The Houston Rockets are looking like one of the worst teams in basketball… again. They don’t really have a central star, and the supporting cast is well below average. It’s safe to say that this is gonna be a long season for them. However, we can still see some obvious positives on that roster, one of them being Christian Wood. He is currently their leading scorer, rebounder, and blocker, averaging 16.9, 11.5, and 0.8 per game, respectively. Now obviously, it’s never really a good look when your center is your leading scorer, especially when he averages 16.9 points per game. I wouldn’t be surprised if Wood thinks his career is being wasted in Houston, and requests a trade sooner or later. But that doesn’t mean you have to trade him: If he’s a center, and the number one scorer, rebounder, and blocker on a team, although that might be a disaster in real life, that’s paradise for a fantasy manager, especially if he’s able to up those numbers. I expect Christian Wood to continue trending up as the season progresses, so trading him away now would definitely be selling low.

CJ McCollum, SG, Portland Trail Blazers
Oddly enough, CJ McCollum has emerged as the top point scorer for the Portland Trail Blazers, averaging 21.3 points, 4.2 rebounds, 4.3 assists, and 1.1 steals per game. But it makes sense: Damian Lillard is averaging a career low 27.9% from outside the arc, while McCollum averages an impressive 40 percent. But over the past five games, Dame Dolla has been back in form, shooting a greatly improved 39.1% from three, which should take some of the weight off of CJ’s shoulders. Once Dame is 100 percent back in form, he should take back his title as leading scorer for the Trail Blazers, and McCollum’s numbers – although not drastically – will likely decrease. Maybe it’s time to sell high.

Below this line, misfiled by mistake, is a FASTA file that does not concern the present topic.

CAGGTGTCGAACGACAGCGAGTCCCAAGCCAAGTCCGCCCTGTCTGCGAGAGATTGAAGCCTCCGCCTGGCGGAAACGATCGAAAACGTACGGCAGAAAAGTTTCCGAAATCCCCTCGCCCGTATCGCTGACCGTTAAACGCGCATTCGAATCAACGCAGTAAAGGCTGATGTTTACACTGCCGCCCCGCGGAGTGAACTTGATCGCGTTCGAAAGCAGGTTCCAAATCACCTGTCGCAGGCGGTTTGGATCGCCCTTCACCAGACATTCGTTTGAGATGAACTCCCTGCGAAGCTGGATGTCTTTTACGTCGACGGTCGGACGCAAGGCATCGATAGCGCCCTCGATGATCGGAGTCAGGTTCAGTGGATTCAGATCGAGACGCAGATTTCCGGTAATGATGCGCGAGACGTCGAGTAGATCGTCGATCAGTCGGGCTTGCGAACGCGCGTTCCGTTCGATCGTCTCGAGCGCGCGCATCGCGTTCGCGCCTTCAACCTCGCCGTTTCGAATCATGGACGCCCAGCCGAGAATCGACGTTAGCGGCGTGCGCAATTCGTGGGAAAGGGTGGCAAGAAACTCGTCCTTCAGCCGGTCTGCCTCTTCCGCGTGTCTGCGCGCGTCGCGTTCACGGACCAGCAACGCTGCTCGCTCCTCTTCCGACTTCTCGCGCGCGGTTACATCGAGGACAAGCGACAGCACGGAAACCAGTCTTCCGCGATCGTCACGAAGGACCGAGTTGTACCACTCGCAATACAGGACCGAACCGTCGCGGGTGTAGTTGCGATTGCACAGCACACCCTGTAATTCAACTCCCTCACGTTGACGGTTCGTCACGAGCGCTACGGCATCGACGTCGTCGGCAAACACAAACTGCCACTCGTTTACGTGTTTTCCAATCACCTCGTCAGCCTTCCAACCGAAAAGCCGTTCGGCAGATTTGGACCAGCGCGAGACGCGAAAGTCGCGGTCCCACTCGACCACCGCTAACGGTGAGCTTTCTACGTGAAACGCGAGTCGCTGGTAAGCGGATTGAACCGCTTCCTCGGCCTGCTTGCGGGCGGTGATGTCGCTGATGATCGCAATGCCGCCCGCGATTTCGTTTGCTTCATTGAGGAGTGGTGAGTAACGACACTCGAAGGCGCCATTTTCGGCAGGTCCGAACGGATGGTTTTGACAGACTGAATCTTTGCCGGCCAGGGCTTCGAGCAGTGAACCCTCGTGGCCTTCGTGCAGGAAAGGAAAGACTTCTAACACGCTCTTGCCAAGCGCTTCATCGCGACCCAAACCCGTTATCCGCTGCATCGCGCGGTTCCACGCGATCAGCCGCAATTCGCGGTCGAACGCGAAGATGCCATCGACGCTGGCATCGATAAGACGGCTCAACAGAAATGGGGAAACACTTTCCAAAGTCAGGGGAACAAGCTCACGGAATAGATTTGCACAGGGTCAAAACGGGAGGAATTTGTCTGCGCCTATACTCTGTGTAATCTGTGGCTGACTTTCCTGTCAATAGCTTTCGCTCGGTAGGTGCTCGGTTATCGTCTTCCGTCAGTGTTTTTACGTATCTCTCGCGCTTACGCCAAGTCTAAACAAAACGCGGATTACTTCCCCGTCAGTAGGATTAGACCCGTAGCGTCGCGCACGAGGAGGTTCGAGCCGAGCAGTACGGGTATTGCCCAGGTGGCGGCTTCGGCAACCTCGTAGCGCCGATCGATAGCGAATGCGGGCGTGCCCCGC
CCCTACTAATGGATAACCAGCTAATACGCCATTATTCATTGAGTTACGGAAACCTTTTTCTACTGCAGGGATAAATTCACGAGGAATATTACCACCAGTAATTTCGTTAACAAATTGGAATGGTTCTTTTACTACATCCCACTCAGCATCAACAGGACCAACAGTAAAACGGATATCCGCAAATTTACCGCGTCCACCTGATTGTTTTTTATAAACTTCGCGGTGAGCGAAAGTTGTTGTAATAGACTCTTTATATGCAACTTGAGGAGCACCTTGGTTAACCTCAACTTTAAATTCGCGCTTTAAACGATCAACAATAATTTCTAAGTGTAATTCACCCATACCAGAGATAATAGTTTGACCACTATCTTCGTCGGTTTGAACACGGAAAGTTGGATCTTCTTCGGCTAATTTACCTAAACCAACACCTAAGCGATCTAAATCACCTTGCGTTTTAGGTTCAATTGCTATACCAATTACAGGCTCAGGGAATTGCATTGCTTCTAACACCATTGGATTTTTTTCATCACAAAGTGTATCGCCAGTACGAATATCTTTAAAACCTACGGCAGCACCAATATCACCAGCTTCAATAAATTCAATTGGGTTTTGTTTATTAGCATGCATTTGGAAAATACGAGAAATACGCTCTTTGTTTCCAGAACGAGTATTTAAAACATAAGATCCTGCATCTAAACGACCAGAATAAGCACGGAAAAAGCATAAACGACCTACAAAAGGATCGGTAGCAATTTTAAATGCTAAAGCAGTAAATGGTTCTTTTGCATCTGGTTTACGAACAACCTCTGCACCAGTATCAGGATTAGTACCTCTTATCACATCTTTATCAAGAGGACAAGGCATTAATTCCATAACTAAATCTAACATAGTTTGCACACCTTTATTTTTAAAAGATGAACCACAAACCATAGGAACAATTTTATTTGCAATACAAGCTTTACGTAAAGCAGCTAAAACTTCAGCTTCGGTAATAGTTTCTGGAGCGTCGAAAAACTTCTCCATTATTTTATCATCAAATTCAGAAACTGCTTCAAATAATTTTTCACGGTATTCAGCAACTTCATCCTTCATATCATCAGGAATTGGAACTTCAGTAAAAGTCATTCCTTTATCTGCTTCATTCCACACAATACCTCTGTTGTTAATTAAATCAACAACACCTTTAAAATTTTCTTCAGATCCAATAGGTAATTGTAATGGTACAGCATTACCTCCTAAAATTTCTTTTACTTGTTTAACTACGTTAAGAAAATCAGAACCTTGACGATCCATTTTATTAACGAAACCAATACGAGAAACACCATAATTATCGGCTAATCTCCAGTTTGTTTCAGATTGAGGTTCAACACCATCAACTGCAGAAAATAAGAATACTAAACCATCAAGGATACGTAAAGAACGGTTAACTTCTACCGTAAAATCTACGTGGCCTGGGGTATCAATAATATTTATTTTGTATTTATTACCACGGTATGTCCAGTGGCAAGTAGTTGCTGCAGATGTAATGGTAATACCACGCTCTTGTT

Eric Bledsoe, SG, Los Angeles Clippers
You’d think that the absence of Kawhi Leonard would completely throw off the Clippers this season, right? Well, it seems like they’re doing alright, sitting tight as the sixth seed on the West with an 8-5 record. And it’s pretty clear that Paul George has played almost like an MVP candidate so far this season, averaging 26.5 points, 8.2 rebounds, and 5.1 assists per game. He hasn’t had a game below 20 points this month, and with the way he’s been playing, it doesn’t look like he will. But Eric Bledsoe has been a pretty big help too, as he’s slowly emerging as a solid number two option for PG13. Despite a slow start to the season, Bledsoe has started to heat up, averaging 14.8 point, 4.8 rebounds, 4.6 assists, and 1.2 steals per game in his past five match-ups. But he’s not really considered as a valuable asset in the fantasy world quite yet. But as I said, he is heating up, so his value may start to rise in the coming weeks. But for now, watch Bledsoe’s stock continue to rise while keeping him in your lineup.

Bogan Bogdanvoic, SF, Utah Jazz
Despite a strong start to the season, the Utah Jazz find themselves having lost four out of the last five games. But to be fair, they were pretty close, since they lost each of those match-ups by an average of 6.8 points each game. However, one upside for the Jazz over the past month has been Bojan Bogdanovic. He averages a solid 17.7 points, 3.7 rebounds, and 1.6 assists per game this November. In his last game, he scored an impressive 26, six, and three in Utah’s loss to the Miami Heat. The fantasy world hasn’t quite caught up yet though, as the Croatian is only rostered in 55.7% of ESPN fantasy leagues. Bojan Bogdanovic probably won’t have a very high trade value this season, but he might be a solid option at the forward slot in your lineup for the rest of the year.

Kyle Lowry, PG, Miami Heat
At 35 years old, Kyle Lowry is still going strong. Yes, I know he averages just 12.7 points per game this year, the lowest since his 11.6 point average in the 2012-13 season, during his first year with the Toronto Raptors. But that’s not why the Heat brought him in: They wanted a solid point guard who can distribute, and through 15 seasons in the NBA, it’s quite obvious that’s what he’s best at, which is why he averages 7.3 assists per game this year (eight in the league). But that’s not very good from a fantasy perspective. By himself, he doesn’t hold so much value from a fantasy perspective, but if you pair him with someone else, maybe you have yourself a solid trade offer. But I’m not sure if that’s really worth it. Your best bet is to just keep Kyle Lowry on your roster.